Boeing commits to strengthening quality after better-than-expected results

(New York) The American aircraft manufacturer Boeing unveiled results above expectations for the fourth quarter of 2023 on Wednesday, also committing to improve the quality of its aircraft after the incident on an Alaska Airlines flight.

In a message addressed to the group’s employees and sent to the press, the group’s boss, Dave Calhoun, affirmed that he remained focused on “the actions” carried out “as a company to strengthen quality at Boeing”.

“We will go slowly, we will not rush the system and we will take our time to do things correctly,” he noted.

Between last October and December, the group earned a turnover of $22.02 billion and recorded a net loss of $23 million. The FactSet consensus expected 21.18 billion and a loss of 188 million respectively.

Reported per share and excluding exceptional items – a benchmark for the markets – the net loss stood at 47 cents, less than analysts’ expectations (loss of 78 cents).

Over this period, the aircraft manufacturer delivered 157 commercial aircraft and received net orders for 611 aircraft.

For the entire 2023 financial year, turnover reached $77.79 billion and net loss $2.24 billion.

Boeing suffered a series of quality problems during the year that slowed its production rate for several months and, consequently, the number of its deliveries.

Limited production

When presenting its quarterly results at the end of October, the aircraft manufacturer decided to lower its forecast for annual deliveries of the 737, to count on 375 to 400 units delivered in 2023, instead of the 400 to 450 previously expected. In the end, he delivered 396.

The group nevertheless managed to achieve its production rate objectives at the end of 2023: five 787 aircraft and 38 737 aircraft per month (compared to 31 at the start of the year).

Regarding the 737 family, the group is targeting production of fifty aircraft per month by 2025/2026. But this could be thwarted by the decision on January 24 of the American civil aviation regulatory agency (FAA) which prohibits any expansion of the production of its flagship aircraft.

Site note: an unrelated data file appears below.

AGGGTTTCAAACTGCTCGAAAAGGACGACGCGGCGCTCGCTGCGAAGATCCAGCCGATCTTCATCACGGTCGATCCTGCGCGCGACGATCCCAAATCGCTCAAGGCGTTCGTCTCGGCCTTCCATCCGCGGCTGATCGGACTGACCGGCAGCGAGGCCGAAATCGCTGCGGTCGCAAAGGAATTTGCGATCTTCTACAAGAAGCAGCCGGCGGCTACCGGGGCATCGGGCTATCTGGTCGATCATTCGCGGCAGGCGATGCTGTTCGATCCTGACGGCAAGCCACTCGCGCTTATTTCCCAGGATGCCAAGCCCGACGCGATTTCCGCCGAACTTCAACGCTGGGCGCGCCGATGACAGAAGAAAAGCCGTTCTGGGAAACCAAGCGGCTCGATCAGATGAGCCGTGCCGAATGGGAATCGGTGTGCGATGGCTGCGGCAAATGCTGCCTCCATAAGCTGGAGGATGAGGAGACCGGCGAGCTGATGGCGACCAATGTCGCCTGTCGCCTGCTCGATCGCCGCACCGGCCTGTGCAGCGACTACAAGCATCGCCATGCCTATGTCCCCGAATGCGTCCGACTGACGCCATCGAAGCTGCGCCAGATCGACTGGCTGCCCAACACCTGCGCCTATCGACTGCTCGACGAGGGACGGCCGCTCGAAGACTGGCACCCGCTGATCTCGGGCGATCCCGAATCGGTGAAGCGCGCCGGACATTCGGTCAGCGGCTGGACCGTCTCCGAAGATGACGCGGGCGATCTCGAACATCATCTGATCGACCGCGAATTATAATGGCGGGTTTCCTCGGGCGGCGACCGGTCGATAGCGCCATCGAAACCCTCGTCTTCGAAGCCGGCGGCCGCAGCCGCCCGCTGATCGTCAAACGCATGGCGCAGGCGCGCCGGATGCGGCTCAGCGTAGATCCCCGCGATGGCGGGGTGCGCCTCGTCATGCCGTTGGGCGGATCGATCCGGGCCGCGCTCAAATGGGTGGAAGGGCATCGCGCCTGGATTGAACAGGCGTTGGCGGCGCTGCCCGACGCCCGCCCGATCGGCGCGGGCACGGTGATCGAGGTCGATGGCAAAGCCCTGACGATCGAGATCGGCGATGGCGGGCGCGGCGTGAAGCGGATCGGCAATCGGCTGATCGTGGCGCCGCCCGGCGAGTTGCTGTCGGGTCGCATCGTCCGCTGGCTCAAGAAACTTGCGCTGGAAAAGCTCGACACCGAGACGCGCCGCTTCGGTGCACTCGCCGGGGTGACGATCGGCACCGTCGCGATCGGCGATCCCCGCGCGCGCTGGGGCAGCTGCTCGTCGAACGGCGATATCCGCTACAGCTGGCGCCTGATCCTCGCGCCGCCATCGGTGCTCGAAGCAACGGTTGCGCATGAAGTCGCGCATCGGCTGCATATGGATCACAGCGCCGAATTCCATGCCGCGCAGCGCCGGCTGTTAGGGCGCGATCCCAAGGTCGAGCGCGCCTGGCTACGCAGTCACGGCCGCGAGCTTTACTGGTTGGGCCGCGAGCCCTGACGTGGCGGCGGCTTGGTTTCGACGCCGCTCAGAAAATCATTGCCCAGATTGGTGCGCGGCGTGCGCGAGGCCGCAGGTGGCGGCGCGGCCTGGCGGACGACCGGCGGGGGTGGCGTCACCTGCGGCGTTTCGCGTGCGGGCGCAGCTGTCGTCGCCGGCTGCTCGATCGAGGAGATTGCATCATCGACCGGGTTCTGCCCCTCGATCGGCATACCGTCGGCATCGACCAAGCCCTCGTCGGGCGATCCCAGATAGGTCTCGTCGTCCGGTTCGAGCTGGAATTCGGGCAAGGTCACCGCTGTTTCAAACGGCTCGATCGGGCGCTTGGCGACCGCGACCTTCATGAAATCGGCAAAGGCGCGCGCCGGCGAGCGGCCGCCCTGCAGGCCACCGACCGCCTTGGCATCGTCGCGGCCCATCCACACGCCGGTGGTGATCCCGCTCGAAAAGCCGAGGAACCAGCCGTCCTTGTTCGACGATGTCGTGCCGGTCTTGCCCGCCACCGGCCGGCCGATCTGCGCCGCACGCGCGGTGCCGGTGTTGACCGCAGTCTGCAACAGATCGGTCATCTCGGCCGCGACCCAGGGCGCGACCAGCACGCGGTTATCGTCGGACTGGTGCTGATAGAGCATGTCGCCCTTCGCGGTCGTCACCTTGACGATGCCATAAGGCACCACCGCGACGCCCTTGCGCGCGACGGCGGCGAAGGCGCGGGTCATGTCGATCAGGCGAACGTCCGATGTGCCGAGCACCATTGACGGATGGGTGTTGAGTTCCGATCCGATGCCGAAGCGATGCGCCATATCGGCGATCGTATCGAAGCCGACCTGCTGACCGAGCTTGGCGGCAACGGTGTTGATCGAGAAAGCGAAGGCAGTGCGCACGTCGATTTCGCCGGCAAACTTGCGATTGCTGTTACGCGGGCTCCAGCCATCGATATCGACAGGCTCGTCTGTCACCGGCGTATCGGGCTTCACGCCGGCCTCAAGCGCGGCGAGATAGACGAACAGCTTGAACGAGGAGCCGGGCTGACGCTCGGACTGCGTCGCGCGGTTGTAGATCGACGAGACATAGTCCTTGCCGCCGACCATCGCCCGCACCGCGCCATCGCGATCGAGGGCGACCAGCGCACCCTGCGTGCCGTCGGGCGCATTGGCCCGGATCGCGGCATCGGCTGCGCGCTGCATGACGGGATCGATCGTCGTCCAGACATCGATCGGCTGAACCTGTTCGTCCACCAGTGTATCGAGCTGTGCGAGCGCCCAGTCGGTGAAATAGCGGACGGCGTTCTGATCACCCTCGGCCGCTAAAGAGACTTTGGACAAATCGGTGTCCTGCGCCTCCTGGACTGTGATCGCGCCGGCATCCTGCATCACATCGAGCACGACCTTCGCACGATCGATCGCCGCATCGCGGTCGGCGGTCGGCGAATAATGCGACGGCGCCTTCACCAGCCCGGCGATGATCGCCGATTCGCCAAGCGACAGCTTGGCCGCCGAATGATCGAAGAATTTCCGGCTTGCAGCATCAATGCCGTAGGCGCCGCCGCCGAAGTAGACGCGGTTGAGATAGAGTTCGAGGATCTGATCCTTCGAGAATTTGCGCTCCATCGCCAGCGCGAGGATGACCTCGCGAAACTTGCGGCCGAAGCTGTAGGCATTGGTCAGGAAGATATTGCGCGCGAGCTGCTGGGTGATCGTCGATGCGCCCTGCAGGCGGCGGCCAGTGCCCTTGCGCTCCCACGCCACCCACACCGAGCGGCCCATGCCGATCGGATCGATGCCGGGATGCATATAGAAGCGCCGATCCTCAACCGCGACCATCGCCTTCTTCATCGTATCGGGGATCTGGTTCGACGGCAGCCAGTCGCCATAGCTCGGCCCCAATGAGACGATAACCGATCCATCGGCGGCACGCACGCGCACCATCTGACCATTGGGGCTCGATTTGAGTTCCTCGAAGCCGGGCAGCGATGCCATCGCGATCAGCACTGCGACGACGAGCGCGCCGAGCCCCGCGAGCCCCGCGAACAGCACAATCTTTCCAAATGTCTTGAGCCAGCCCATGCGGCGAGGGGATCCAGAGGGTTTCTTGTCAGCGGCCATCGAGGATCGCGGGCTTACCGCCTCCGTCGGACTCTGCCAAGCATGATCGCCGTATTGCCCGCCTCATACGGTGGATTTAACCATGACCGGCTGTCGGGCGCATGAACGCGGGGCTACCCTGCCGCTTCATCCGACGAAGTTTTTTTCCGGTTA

This decision followed the incident on January 5, when a cabin door of an Alaska Airlines Boeing 737 MAX 9 flying from Portland, Oregon to Ontario, California came loose in flight.

The 171 aircraft with this configuration, out of the 218 Boeing 737 MAX 9 delivered to date, have been grounded by the FAA. On January 24, it published a “vast” maintenance and inspection program which allowed these devices to be gradually returned to service.

Alaska Airlines was the first, with a flight Friday afternoon.

In these circumstances, the group has not communicated forecasts at this stage concerning its 2024 financial year nor its pre-existing 2025/2026 objectives.

In particular, it is counting on ten billion dollars per year in cash flow by 2025/2026, but relying on a higher production rate.

“We often take advantage of this time of year to share or update our financial and operational goals, but now is not the time,” Calhoun noted in his letter to employees.

“We have a significant challenge ahead of us,” he added. But “we have every confidence in our recovery,” he assured.

In electronic trading before the opening of the New York Stock Exchange, Boeing shares rose 1.77%.


Leave a Comment